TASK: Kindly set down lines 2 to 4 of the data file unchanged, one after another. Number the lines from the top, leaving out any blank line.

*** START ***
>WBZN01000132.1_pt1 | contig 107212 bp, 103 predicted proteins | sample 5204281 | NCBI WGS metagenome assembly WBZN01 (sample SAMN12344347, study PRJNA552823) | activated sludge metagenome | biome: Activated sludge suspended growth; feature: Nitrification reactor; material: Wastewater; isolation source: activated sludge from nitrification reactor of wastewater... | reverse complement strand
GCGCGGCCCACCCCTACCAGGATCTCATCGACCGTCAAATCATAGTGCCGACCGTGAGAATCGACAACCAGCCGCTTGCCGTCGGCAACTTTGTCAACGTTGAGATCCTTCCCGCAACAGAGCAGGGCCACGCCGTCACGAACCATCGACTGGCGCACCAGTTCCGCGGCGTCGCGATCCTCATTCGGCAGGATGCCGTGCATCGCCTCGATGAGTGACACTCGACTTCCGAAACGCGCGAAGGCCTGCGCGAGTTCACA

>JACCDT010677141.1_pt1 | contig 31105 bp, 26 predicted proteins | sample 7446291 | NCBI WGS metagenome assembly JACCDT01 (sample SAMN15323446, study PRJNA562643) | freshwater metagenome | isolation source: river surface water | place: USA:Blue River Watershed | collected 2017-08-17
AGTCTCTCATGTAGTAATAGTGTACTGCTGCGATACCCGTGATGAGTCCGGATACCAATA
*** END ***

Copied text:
GCGCGGCCCACCCCTACCAGGATCTCATCGACCGTCAAATCATAGTGCCGACCGTGAGAATCGACAACCAGCCGCTTGCCGTCGGCAACTTTGTCAACGTTGAGATCCTTCCCGCAACAGAGCAGGGCCACGCCGTCACGAACCATCGACTGGCGCACCAGTTCCGCGGCGTCGCGATCCTCATTCGGCAGGATGCCGTGCATCGCCTCGATGAGTGACACTCGACTTCCGAAACGCGCGAAGGCCTGCGCGAGTTCACA

>JACCDT010677141.1_pt1 | contig 31105 bp, 26 predicted proteins | sample 7446291 | NCBI WGS metagenome assembly JACCDT01 (sample SAMN15323446, study PRJNA562643) | freshwater metagenome | isolation source: river surface water | place: USA:Blue River Watershed | collected 2017-08-17
AGTCTCTCATGTAGTAATAGTGTACTGCTGCGATACCCGTGATGAGTCCGGATACCAATA